(ReliableNews.org) – March 24 marks the final day of Senate Judiciary Committee hearings for Supreme Court nominee Judge Ketanji Brown Jackson. For three days, the panelists questioned Jackson to determine her qualifications for the lifetime appointment to SCOTUS. If she’s confirmed by the Senate, the judge will be the first black woman to sit on the highest court in the land. Many Americans watched as senators asked Jackson a variety of questions to help them get a better semblance about who she is and how she will judge from a Supreme Court position.
Who is Ketanji Brown Jackson?
Jackson is a seasoned judge currently serving on the US Court of Appeals for the DC Circuit. She was born in Washington, DC and graduated from the prestigious Harvard University. The judge started her legal career soon thereafter with three clerkships, including one for the judge she may replace – Justice Stephen Breyer. After clerking, she opened her own legal practice before becoming a federal public defender in her home state from 2005 to 2007.
In 2009, former President Barack Obama nominated Jackson as vice-chair on the US Sentencing Commission, a position she held until 2014.
The Commission Hearings
Jackson faced a variety of inquiries from the committee members spanning everything from her judicial record to her definition of the word woman. Senator Marsha Blackburn (R-TN) asked her for a definition of a woman, but Jackson refused, stating she was not a biologist. The response elicited criticism from some who indicated she might be part of the “woke” culture. In contrast, others said the question had nothing to do with her qualifications as a SCOTUS justice and was merely a setup for failure.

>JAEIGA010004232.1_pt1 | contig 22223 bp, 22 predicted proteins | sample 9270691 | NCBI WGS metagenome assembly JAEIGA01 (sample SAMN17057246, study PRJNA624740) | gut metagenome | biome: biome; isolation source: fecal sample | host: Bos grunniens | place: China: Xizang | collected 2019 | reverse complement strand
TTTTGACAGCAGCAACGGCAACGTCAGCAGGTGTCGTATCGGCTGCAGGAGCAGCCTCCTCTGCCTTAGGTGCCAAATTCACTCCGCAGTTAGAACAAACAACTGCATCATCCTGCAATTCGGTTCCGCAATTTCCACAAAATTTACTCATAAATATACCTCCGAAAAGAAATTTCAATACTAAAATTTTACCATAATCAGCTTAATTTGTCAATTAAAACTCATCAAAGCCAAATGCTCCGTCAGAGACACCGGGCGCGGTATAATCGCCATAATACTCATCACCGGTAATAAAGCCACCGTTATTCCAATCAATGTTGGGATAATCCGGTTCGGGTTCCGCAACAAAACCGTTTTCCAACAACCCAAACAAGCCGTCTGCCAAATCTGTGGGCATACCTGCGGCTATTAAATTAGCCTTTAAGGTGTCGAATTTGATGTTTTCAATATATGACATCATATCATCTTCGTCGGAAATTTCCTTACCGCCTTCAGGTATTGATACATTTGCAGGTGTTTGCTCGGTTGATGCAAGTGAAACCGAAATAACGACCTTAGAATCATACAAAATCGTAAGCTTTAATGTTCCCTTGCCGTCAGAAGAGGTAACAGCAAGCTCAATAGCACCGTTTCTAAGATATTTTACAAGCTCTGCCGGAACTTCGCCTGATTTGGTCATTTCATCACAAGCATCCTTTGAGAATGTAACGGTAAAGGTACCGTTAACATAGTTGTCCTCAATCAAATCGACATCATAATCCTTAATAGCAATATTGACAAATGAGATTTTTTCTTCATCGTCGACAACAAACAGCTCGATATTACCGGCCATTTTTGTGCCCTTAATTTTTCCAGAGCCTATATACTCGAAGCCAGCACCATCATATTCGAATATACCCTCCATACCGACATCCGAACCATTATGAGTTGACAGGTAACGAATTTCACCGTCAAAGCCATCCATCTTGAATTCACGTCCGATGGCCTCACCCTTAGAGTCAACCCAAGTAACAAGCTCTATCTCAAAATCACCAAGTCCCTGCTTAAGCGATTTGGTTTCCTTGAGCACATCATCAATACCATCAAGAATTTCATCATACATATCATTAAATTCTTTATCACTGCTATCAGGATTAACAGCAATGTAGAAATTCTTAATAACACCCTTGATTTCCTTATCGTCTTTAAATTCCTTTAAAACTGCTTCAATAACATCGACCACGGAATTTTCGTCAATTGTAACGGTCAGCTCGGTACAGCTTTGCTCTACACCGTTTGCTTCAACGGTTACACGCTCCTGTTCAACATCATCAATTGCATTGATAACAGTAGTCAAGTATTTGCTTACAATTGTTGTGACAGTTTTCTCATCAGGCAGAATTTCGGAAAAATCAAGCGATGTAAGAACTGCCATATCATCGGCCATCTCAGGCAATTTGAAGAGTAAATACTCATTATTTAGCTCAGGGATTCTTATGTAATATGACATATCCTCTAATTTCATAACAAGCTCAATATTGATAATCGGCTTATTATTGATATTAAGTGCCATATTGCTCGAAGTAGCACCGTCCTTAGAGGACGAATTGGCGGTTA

Other questions were asked related to her views on critical race theory, her depth of religious faith, and abortion rights. Her responses showed she preferred to stick within the scope of her ability to perform fairly as a judge by working within the law and respecting all prior SCOTUS rulings.
What Happens Now?
Chairman of the Committee, Senator Dick Durbin (D-IL), announced he would wrap up the hearings on March 24, with the committee to begin discussions about Jackson’s confirmation on Monday, March 28. A final vote is expected on April 4.
Some suspect the vote to confirm will be a tie along party lines. However, the possibility does not necessarily mean the judge will not be confirmed to SCOTUS. It means Senate Majority Leader Chuck Schumer (D-NY) will likely bring the vote to the Senate floor. If tied there, Vice President Kamala Harris would cast the tie-breaking vote.
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